San Francisco-Blended vision with diffractive and refractivemultifocal IOLs offers better visual results in all lightingconditions than bilateral diffractive multifocal technology,explained Henry L. Milne, MD, at the American Society of Cataractand Refractive Surgery annual meeting.
Dr. Milne, a refractive surgeon in Columbia, SC, undertook a study of 52 patients to determine any advantage in terms of vision and patient satisfaction for those receiving the two different lenses compared with those who received the diffractive technology only. Twenty-nine patients received the apodized diffractive IOL (AcrySof ReSTOR, Alcon Laboratories) in one eye and the refractive multifocal IOL (ReZoom, Advanced Medical Optics) in the other. Twenty-three patients received the diffractive technology in each eye.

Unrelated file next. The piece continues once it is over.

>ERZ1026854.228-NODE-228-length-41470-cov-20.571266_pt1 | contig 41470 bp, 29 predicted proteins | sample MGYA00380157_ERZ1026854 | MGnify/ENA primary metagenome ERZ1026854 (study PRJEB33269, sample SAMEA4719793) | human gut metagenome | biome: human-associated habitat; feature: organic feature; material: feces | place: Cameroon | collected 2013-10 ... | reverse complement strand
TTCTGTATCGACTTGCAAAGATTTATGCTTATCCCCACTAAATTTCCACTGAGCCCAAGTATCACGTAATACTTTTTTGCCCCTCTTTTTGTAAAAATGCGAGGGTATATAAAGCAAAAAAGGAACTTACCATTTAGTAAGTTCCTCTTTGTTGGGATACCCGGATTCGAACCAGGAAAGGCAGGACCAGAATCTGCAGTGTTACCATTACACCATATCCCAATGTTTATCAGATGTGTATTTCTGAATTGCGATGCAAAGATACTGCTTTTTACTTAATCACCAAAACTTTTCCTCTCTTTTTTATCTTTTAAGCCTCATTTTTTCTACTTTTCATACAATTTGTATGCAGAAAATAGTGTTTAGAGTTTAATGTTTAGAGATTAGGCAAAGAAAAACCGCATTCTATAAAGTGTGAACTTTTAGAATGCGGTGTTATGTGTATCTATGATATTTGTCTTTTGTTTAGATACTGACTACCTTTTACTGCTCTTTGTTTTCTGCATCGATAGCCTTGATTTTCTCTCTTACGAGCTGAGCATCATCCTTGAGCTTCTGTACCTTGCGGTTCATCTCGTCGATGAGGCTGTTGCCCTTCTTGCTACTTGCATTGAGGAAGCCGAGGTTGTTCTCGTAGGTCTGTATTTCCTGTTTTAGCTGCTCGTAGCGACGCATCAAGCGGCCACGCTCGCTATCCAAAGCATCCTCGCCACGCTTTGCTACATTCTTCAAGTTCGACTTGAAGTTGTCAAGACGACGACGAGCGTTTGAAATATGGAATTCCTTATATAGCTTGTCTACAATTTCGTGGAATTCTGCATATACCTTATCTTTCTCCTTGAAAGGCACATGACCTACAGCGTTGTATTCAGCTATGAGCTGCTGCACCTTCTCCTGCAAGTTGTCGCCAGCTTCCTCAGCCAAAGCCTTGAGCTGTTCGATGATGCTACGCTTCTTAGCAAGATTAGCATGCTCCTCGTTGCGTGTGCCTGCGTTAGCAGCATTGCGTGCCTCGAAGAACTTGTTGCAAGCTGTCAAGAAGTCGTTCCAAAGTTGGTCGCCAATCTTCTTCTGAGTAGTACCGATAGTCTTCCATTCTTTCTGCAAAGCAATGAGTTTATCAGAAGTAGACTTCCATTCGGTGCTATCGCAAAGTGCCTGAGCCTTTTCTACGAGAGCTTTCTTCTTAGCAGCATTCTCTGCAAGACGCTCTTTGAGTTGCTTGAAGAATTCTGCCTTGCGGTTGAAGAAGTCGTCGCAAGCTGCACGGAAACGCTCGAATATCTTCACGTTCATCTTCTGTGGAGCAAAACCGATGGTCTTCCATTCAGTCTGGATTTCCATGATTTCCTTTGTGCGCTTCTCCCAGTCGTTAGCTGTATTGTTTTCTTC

In the blended vision group, 27 of 29 patients (94%) were completely functional without glasses compared with only 15 of 23 patients (65%) in the diffractive technology group.
The reason that patient satisfaction is so high in the blended vision group is that one lens is performing better than the other in different lighting situations, Dr. Milne said.
"The AcrySof ReSTOR IOL is a very good near lens in bright light and in low light becomes a better distance lens, theoretically," Dr. Milne explained. "The ReZoom multifocal lens is a good intermediate vision lens. It does better up close in lower light and does better at a distance in bright light. So what is one lens' strength is another one's weakness, basically."
The diffractive lens uses +4.0 D of additional power in the lenticular plane for near, which translates into +3.2 D at the spectacle plane. The result is good near vision with materials held close but poorer-quality intermediate vision, which is needed for computer screen use.
On the other hand, the ReZoom multifocal lens has a +3.5-D add at the lenticular plane for near, achieving +2 to +2.25 D at the spectacle plane. This offers better intermediate vision, Dr. Milne explained.